About $44 million is expected to go to ethanol producers over the next three years, and the report said legislators should consider the program carefully as they look to fill a two-year, $4.6 billion budget deficit.
The state subsidy program, which has been in place since 1987, has paid $93 million toward biofuel production in the last five years. The companies that received the money have earned more than $600 million in profits during that period, according to the report.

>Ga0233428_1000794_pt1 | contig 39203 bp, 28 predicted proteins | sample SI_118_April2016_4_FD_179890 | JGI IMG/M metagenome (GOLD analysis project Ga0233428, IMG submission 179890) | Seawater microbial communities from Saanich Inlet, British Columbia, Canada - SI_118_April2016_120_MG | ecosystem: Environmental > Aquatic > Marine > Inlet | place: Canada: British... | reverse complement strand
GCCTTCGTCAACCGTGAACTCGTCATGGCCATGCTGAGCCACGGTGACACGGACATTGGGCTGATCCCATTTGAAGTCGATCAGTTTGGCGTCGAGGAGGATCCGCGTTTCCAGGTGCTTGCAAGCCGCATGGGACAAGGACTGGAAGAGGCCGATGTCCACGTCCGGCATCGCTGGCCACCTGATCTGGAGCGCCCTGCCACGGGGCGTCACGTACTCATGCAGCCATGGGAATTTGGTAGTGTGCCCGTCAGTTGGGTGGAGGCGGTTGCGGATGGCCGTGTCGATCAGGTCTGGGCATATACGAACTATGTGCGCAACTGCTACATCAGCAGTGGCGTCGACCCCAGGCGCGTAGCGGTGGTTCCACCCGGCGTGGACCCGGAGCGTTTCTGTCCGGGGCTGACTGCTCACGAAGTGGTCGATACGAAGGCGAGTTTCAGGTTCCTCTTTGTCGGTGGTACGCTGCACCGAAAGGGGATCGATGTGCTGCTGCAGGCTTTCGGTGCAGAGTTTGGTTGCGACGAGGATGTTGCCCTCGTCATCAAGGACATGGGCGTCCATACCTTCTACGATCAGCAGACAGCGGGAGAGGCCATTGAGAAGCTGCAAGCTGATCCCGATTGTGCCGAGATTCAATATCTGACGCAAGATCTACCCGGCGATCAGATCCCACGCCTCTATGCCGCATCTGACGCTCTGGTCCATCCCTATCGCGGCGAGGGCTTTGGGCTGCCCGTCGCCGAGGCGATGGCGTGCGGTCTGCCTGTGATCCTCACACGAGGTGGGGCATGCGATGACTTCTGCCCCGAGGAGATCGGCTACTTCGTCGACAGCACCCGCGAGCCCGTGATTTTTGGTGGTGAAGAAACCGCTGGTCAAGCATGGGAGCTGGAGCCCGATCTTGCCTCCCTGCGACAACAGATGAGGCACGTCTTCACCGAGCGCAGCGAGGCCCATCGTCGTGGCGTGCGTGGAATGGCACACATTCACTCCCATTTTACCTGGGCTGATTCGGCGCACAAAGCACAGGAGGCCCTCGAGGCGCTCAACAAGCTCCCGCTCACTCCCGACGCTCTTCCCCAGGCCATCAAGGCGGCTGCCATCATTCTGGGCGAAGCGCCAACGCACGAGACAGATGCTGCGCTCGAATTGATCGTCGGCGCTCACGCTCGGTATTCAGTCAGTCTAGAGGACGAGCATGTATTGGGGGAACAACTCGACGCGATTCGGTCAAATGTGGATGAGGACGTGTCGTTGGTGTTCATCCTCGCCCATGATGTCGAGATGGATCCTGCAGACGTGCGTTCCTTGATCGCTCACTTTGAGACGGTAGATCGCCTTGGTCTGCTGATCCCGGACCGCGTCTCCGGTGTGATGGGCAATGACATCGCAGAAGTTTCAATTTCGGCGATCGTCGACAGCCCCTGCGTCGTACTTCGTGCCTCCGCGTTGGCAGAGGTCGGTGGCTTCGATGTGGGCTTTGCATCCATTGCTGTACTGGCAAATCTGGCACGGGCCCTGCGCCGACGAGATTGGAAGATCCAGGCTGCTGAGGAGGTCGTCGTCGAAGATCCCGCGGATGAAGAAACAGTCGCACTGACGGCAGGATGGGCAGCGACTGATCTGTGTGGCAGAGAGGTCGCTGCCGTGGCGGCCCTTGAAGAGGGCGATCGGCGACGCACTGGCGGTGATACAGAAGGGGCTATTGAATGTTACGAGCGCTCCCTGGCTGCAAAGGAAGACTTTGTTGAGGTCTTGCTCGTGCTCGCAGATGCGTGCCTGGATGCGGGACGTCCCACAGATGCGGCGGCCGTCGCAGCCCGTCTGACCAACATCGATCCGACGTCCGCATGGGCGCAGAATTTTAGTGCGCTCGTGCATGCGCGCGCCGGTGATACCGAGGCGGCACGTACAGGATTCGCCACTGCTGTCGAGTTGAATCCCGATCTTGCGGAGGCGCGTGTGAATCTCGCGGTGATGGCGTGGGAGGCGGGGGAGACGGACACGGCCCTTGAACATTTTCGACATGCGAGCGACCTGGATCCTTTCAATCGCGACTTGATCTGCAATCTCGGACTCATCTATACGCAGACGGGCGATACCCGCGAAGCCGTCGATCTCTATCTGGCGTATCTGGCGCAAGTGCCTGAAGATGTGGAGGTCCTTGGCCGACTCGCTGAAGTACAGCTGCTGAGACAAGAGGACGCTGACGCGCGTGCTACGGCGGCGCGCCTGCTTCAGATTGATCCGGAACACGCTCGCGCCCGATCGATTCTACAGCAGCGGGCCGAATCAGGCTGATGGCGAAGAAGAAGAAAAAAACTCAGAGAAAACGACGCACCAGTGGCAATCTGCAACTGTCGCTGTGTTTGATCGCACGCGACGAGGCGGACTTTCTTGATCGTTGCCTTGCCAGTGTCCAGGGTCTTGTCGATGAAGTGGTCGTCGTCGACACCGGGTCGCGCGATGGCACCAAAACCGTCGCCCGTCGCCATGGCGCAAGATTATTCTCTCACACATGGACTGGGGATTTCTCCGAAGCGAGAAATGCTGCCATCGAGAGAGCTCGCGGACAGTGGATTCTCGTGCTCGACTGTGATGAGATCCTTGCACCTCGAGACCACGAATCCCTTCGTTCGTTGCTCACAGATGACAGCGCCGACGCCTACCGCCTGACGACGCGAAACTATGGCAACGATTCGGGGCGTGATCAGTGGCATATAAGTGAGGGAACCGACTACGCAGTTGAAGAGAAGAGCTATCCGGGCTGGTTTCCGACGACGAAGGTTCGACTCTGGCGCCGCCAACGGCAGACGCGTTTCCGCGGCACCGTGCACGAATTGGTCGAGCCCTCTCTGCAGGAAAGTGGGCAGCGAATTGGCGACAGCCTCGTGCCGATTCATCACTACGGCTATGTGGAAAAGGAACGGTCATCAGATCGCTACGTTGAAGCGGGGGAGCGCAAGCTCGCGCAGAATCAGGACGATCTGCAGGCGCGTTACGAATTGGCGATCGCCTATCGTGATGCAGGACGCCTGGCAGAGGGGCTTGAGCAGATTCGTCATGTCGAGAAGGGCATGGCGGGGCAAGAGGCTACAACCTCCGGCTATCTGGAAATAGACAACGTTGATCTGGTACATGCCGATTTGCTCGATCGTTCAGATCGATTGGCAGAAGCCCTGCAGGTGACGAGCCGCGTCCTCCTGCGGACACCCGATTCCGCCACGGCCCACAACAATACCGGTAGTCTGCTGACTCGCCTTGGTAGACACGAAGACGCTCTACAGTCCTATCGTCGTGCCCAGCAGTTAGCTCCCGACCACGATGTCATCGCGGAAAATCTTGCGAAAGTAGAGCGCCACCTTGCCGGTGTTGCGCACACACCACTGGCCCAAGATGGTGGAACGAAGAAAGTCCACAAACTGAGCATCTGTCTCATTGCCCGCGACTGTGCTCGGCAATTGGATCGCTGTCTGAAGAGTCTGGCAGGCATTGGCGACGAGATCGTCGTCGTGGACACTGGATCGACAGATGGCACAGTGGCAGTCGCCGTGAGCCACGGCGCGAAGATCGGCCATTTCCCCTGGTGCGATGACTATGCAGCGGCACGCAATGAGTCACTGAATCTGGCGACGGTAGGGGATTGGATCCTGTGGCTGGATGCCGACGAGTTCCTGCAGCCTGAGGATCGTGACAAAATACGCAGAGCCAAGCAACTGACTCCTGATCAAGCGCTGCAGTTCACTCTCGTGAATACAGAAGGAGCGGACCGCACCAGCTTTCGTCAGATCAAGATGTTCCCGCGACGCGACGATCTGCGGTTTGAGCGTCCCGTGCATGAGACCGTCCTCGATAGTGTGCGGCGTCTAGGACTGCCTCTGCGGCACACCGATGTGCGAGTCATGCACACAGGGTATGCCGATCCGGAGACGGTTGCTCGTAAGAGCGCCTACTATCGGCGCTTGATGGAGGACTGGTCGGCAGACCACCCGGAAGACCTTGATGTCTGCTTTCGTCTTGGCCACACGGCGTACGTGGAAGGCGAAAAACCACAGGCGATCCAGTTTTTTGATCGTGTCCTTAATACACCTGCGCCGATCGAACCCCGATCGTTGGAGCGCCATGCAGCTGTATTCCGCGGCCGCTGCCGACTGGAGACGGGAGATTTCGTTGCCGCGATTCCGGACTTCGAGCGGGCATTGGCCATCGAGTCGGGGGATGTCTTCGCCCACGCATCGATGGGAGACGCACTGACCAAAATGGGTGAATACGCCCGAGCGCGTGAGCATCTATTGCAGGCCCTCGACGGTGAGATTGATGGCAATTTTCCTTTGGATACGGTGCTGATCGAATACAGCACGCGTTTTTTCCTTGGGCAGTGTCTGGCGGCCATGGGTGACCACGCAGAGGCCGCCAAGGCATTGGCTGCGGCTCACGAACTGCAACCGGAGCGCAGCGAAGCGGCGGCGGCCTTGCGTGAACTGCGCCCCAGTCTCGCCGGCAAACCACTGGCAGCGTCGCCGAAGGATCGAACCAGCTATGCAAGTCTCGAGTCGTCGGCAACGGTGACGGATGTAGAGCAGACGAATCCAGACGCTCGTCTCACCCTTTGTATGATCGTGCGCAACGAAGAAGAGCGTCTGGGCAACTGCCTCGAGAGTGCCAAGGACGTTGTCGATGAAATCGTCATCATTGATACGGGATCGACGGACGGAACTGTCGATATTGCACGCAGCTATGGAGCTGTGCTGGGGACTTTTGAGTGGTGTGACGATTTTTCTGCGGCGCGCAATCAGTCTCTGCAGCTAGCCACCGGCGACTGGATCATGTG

The report also says the state should give tax breaks to ethanol plants only if they need it and are able to offer energy and environmental benefits. In the past, it said, the state has used incentives through its Job Opportunity Building Zone program for ethanol plants that might not have needed it.
In written response to the audit, Agriculture Commissioner Gene Hugoson said he disagrees with the recommendation to end the ethanol producer payment program. Hugoson said future subsidy programs will help build the bridge between corn-based ethanol and cellulosic ethanol.
He also said the ethanol industry has created jobs, including more than 4,300 in 2007.
"The Minnesota ethanol program has had a profoundly positive impact on the state's economy," Hugoson wrote.